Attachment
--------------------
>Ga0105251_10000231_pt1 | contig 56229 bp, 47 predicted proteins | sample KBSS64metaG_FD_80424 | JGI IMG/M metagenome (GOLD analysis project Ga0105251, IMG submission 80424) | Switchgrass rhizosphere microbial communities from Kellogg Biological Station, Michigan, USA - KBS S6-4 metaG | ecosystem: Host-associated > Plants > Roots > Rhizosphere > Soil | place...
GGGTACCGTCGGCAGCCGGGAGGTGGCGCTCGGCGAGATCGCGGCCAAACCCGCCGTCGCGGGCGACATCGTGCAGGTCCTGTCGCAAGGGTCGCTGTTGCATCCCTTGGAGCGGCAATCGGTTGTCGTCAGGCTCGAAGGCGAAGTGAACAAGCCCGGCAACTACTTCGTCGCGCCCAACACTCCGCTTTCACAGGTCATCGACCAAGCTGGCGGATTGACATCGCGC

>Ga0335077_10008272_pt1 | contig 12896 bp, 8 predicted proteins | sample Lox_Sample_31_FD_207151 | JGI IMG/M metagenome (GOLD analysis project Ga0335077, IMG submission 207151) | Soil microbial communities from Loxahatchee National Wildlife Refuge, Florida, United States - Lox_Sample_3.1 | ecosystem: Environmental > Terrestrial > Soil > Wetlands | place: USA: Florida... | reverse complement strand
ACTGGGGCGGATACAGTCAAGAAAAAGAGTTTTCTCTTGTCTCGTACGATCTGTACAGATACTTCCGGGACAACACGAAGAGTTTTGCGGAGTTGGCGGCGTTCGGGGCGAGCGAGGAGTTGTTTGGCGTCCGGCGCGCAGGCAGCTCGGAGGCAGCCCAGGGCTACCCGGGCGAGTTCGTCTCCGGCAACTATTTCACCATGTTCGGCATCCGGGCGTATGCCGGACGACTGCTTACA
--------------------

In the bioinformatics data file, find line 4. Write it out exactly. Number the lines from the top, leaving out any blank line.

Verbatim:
ACTGGGGCGGATACAGTCAAGAAAAAGAGTTTTCTCTTGTCTCGTACGATCTGTACAGATACTTCCGGGACAACACGAAGAGTTTTGCGGAGTTGGCGGCGTTCGGGGCGAGCGAGGAGTTGTTTGGCGTCCGGCGCGCAGGCAGCTCGGAGGCAGCCCAGGGCTACCCGGGCGAGTTCGTCTCCGGCAACTATTTCACCATGTTCGGCATCCGGGCGTATGCCGGACGACTGCTTACA